The business transfer agreement implies the takeover of the title to the 19 petroleum concession agreements including operatorship. Mazarine Energy has further taken over the entire staff base associated with the fields and we intend to further develop the employees in terms of new operational methodologies and ways of working. At the same time, we have taken over all obligations derived from the concession agreements as were existing at the time between OMV Petrom and the National Agency of Mineral Resources (NAMR).
The fields at hand are in various stages of development and prospectivity. Mazarine Energy has drafted re-development plans for each of them and these will be implemented in the period 2017 – 2020. Through this investment campaign we hope to extend the economic life of fields beyond 2028.
Moreover, we have also taken over from OMV Petrom a small electric power generation business that is based on two Gas-to-Power (G2P) plants with an installed capacity of 4.8 MWh and which we want to expand. Currently we are working on a feasibility study to assess further growth in this area, by installing more G2P units in other areas rich in associated gas.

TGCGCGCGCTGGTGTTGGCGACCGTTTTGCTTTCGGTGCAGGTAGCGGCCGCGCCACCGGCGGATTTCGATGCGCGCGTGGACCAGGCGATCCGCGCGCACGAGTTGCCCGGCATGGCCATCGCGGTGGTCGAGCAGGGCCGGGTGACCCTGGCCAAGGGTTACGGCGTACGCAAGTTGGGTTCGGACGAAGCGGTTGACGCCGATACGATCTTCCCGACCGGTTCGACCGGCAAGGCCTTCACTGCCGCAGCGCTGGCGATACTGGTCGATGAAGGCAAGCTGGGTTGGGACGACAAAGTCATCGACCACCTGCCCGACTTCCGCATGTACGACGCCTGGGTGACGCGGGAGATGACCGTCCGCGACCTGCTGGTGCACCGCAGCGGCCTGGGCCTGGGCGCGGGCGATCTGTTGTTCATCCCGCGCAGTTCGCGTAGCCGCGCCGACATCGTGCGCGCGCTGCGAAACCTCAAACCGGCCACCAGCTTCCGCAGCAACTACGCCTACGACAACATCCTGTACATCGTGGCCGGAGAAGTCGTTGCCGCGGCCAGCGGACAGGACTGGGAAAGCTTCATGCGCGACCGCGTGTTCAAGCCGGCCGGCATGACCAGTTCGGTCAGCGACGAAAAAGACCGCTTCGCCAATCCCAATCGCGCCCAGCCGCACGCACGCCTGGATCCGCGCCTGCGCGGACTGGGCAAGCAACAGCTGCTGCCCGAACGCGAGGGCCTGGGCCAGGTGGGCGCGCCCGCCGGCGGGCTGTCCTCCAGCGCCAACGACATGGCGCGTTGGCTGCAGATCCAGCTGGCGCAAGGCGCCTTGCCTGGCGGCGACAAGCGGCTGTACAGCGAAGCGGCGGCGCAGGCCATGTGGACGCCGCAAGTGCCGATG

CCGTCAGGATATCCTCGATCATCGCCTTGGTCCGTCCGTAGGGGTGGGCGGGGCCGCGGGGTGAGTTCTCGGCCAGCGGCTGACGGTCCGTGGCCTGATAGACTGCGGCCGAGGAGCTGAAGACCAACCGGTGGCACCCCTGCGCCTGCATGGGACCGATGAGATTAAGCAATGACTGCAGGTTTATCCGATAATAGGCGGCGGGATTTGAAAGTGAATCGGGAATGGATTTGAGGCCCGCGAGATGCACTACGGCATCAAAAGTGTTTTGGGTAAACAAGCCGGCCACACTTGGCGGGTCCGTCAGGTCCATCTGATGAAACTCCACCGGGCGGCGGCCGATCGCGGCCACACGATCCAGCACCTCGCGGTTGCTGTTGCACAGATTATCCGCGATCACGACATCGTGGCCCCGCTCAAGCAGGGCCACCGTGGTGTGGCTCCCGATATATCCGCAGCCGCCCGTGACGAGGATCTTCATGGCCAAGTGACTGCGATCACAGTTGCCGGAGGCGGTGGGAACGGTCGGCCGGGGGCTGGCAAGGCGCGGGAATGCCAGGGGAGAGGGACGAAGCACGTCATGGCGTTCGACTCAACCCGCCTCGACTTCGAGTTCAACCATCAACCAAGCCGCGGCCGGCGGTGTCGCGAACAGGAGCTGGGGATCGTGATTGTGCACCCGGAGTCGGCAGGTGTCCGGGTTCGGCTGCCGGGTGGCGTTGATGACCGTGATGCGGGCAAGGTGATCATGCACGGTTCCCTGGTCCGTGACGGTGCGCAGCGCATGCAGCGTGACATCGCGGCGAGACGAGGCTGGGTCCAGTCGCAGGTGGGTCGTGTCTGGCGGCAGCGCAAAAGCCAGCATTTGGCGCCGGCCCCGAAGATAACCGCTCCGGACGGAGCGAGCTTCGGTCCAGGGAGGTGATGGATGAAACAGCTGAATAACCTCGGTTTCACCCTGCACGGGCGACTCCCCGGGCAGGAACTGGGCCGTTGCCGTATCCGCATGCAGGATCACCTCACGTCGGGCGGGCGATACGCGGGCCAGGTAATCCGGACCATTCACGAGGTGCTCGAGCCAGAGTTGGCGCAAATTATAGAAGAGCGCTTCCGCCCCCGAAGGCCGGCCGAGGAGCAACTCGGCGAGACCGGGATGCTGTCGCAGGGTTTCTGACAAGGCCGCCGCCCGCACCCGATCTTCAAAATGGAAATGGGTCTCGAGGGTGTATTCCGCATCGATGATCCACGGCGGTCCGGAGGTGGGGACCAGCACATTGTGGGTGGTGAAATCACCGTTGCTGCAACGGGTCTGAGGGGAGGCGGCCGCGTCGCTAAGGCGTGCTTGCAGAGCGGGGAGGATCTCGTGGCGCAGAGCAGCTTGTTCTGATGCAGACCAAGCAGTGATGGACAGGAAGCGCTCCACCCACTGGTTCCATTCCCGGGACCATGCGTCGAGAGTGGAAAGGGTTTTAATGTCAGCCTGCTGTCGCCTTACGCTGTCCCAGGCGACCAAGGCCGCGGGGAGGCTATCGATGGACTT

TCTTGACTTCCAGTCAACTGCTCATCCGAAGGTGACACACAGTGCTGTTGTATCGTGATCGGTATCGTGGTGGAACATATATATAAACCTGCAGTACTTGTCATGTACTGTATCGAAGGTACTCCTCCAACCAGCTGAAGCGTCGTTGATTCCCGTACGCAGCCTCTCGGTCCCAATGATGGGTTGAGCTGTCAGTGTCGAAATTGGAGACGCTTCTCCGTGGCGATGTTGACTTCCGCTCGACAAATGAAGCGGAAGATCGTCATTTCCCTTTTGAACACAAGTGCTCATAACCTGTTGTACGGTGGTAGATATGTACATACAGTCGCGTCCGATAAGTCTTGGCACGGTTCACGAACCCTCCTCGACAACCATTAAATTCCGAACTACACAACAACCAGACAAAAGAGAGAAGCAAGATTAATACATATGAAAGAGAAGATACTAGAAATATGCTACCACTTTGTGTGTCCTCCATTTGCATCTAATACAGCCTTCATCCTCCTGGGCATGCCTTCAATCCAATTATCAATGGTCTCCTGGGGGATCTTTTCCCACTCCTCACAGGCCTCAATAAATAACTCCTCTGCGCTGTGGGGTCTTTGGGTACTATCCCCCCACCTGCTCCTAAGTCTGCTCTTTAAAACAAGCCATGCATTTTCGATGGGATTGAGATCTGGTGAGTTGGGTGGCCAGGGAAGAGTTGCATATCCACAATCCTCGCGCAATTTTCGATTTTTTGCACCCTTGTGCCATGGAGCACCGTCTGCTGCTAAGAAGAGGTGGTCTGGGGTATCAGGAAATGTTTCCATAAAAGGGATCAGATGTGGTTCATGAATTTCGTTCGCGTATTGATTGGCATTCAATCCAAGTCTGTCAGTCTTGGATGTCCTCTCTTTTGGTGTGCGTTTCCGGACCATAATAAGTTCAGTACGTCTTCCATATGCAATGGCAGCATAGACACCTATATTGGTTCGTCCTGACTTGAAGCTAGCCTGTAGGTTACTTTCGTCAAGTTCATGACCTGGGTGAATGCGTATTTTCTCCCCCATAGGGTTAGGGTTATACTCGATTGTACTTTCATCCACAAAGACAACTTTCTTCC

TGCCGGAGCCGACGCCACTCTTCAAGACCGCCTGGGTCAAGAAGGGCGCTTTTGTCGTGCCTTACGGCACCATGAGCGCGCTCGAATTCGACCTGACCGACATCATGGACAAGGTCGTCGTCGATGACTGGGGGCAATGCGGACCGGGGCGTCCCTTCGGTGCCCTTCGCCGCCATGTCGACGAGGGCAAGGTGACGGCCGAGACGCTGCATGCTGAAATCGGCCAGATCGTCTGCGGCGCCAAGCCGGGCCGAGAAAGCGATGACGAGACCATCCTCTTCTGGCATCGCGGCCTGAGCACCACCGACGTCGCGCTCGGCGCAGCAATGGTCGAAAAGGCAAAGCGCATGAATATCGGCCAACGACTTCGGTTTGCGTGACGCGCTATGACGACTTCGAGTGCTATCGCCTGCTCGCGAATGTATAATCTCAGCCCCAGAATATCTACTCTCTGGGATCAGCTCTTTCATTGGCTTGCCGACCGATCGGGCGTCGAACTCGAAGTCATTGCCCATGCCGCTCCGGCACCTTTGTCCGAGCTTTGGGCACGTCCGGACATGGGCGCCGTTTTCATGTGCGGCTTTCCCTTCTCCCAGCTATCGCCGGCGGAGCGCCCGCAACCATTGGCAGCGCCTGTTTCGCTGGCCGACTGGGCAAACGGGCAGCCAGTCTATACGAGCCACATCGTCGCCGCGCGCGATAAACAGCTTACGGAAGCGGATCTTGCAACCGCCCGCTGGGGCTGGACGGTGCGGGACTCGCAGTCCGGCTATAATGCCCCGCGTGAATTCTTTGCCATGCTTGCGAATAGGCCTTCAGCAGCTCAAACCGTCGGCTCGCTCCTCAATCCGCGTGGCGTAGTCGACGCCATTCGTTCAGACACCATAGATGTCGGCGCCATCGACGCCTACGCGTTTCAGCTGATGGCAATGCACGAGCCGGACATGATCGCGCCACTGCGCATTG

According to Order no. 286/2017, in force since August 3, Mazarine Energy Romania has become holder of the oil exploration-development concession agreement in the Ileana block, Călărași County, having the responsibility to carry out oil operations in accordance with the contractual provisions of this agreement. As operator, which oil operations will you actually carry out?
In the Ileana field Mazarine Energy has already kicked-off with a 3D seismic acquisition survey, which we intend to finalize as soon as possible. Our technical experts will then incorporate the data into complex 3D geomodels that will be used to plan new well locations. For 2018 we plan to drill at least five new development wells. Additionally, we have initiated a water-injection pilot project that will be started next year. On the facilities side, we plan to develop the Ileana tank farm into the main crude processing hub for all our Moesian Platform fields.
What opportunities for production optimization and overhaul to increase production do you consider? What is the stage of the seismic acquisition campaigns to identify the structures that have not yet been drilled?
We are convinced that without the acquisition and proper interpretation of 3D seismic data no company can ascertain the entire potential of Romanian oil fields. Compared to other petroleum basins in the world Romania has a very small 3D seismic coverage (around 10%). Mazarine Energy intends to acquire 3D seismic over at least 50% of our acreage. As such, we have already initiated two such projects in the Ileana and Câmpeni concessions, which will be followed next year by another campaign that will cover three other fields from our portfolio.